• Short Summary

    The rebel French Archbishop, Marcel Lefebvre, went ahead and ordained 14 young priests on Wednesday (29 June) in an act of defiance against the Vatican.

  • Description

    GV EXTERIOR The Chardonnet Church in Paris.

    LV Closed doors of church.

    CU Sign outside church.

    SV INTERIOR Abbot Ducaut Bourget's study.

    SV Abbott Ducaut Bourget speaking in French.

    Initials VS 19.10

    Script is copyright Reuters Limited. All rights reserved

    Background: The rebel French Archbishop, Marcel Lefebvre, went ahead and ordained 14 young priests on Wednesday (29 June) in an act of defiance against the Vatican. Pope Paul said on Monday (27 June) that the Archbishop faced "an irreparable break" with the Church of Rome if he went ahead with the service. This was seen by some Catholic leaders as a veiled threat of excommunication. But one of the Archbishop's supporters, Abbott Ducaut Bourget, said in Paris on Tuesday (28 June) that if the Vatican excommunicates Lefebvre it will be cutting itself off from 2,000 years of Catholic history.

    SYNOPSIS: The Church of St. Nicholas of Chardonnet in Paris was the centre of the controversy last February when in was occupied by supporters of Archbishop Lefebvre. The traditionalists want the former Latin Tridentine mass to be continued, but this has been forbidden by the Vatican. However, Abbott Ducaut Bourget says the ban will be ignored.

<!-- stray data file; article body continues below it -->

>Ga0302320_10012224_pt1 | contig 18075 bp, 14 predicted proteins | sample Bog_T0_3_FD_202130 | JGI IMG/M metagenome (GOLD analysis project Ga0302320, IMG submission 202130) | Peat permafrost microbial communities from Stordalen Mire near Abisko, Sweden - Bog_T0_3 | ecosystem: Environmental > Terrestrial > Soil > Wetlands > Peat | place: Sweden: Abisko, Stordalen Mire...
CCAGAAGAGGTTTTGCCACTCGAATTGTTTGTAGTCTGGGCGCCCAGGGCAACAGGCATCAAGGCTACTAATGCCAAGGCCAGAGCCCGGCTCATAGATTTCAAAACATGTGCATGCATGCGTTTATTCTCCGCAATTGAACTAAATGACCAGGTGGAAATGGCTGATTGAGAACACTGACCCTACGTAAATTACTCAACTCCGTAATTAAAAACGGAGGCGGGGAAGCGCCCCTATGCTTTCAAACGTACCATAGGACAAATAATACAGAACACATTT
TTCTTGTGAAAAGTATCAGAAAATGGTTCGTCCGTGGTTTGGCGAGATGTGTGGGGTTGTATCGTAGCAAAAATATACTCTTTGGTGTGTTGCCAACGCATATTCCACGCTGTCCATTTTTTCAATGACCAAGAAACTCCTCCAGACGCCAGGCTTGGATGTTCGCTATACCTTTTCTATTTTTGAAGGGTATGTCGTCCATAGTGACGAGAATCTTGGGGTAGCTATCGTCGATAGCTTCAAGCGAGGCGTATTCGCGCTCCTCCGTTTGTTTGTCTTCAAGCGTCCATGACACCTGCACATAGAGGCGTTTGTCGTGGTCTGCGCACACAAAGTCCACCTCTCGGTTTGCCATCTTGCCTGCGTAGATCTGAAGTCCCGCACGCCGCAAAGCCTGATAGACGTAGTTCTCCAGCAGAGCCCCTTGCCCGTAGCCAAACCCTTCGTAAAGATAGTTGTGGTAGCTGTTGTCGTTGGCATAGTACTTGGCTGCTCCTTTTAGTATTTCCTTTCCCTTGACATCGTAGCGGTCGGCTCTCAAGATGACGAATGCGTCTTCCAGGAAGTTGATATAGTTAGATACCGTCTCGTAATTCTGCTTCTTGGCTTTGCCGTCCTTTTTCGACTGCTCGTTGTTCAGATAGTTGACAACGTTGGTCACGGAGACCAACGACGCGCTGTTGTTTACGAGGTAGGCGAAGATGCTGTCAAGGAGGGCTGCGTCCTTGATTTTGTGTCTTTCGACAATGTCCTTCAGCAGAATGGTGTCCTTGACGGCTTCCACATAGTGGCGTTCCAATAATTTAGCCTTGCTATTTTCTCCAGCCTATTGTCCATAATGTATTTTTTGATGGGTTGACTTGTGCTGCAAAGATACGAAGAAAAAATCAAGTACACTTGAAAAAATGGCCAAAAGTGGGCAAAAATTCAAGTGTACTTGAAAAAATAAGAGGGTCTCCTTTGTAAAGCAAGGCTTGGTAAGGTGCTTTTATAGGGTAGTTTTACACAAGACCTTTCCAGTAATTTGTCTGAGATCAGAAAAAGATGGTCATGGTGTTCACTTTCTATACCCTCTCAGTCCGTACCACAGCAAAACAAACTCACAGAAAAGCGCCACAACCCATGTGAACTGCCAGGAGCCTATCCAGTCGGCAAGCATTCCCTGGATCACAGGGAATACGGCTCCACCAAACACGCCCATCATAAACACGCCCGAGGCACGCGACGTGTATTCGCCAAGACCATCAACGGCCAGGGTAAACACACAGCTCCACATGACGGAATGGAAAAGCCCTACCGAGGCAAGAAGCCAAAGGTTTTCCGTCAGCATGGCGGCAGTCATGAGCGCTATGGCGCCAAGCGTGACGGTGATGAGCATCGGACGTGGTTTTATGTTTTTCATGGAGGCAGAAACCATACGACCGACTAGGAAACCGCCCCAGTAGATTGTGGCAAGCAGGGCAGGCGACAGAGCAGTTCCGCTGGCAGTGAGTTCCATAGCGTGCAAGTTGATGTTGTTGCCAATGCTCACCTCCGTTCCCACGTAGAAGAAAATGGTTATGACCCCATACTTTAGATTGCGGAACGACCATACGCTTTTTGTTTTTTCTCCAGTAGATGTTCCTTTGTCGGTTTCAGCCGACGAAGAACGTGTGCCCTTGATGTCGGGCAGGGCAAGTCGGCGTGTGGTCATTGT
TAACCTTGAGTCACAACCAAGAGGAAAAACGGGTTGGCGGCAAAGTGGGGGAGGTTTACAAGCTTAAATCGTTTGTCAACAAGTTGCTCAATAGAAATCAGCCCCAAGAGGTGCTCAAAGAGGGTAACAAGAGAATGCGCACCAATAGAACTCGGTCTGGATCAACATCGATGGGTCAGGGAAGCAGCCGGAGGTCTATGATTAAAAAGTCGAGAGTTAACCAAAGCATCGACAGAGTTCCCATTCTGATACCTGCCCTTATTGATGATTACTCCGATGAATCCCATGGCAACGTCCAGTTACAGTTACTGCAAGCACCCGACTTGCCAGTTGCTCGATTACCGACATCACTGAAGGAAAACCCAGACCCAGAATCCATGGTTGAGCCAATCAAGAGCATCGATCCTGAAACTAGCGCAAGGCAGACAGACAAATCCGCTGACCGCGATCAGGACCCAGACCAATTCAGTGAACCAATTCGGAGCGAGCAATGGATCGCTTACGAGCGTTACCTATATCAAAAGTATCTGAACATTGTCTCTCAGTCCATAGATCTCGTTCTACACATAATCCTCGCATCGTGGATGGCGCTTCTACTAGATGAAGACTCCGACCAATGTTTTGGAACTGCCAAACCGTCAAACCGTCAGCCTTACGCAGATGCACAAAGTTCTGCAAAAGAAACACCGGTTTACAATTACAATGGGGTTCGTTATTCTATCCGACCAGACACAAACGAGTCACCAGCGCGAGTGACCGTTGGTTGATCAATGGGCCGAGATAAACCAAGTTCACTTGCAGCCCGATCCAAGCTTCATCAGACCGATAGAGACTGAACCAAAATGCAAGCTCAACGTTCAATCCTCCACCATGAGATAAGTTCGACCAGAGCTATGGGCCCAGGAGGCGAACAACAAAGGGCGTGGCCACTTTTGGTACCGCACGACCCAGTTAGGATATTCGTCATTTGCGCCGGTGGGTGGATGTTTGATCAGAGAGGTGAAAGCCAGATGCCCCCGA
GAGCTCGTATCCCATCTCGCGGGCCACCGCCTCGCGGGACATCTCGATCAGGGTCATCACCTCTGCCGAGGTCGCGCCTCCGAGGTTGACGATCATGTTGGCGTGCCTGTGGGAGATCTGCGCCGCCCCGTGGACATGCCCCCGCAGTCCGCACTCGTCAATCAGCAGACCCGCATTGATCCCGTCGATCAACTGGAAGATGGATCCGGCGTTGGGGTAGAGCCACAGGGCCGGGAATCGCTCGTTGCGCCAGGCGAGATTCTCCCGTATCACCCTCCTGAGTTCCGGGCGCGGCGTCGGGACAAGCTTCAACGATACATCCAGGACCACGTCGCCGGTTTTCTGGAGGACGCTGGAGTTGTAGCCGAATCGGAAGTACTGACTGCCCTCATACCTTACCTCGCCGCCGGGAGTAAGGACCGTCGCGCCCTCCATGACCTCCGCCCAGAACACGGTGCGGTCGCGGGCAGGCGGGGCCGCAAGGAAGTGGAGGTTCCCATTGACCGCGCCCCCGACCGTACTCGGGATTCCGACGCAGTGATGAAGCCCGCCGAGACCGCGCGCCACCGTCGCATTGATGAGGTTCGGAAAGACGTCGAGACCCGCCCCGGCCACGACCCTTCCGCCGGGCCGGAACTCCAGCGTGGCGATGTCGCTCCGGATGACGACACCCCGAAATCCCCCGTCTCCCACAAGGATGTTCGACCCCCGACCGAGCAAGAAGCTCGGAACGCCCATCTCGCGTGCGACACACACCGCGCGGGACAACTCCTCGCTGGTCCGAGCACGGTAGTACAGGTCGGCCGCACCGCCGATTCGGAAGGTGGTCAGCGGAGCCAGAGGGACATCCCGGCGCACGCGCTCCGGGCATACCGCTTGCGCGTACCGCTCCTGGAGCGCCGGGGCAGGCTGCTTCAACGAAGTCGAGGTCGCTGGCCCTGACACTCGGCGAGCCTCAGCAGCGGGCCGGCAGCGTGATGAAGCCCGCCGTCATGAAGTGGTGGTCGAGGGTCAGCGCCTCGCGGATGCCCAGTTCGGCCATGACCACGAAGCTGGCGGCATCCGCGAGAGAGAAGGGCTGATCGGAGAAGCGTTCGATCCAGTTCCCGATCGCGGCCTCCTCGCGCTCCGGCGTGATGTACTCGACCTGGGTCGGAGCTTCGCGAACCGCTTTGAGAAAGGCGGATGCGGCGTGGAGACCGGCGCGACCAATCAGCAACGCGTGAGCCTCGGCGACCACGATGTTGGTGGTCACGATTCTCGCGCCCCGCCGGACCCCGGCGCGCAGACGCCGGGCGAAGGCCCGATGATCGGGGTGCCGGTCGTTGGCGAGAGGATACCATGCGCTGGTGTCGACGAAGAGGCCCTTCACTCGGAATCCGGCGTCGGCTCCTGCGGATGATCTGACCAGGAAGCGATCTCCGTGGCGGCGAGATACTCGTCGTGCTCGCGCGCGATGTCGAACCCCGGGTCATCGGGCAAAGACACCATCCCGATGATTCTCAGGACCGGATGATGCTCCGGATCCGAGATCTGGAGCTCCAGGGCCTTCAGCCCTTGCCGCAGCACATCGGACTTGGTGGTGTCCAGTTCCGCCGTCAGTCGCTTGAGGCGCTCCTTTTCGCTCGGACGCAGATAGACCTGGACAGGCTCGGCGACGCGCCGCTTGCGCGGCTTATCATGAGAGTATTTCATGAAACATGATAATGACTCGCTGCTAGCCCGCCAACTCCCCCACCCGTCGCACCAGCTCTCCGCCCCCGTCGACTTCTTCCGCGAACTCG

The Abbott has been a strong supporter of Archbishop Lefebvre. It is in France that the rebellion against Rome has had its greatest effect. The Archbishop chose his home tome of Lille last August for his much-publicised celebration of the Tridentine mass. Thousands of people go to the Chardonnet Church each Sunday to hear the mass performed.

    Abbott Ducaut Bourget said at his home that the Vatican would be cutting itself off from the Catholic religion if Archbishop Lefebvre is excommunicated. Such a move, he said, would be totally denying everything that had passed before in the Church's history and would in no way affect the rebel clergy's decision to continue using the 400-year-old liturgy. He said they would continue to oppose the reforms initiated by the second 1962 to 65 Vatican Council.

    There have been reports though that Archbishop Lefebvre does not have the support of the majority of Catholics around the world. In Brazil, - the world's largest Catholic country - even the most conservative Catholics have shown full loyalty to Pope Paul. There have been claims that the Archbishop might visit Mexico but Church leaders there are solidly behind the Pope. In the Philippines, church sources say there is no support for the traditionalists' stand. And although British Catholics were first attracted to the Archbishop's stand on the liturgy, many now say they feel alienated by what they regard as his right-wing political views. But the traditionalists seem determined to continue, even if it means a major schism in the Catholic Church.

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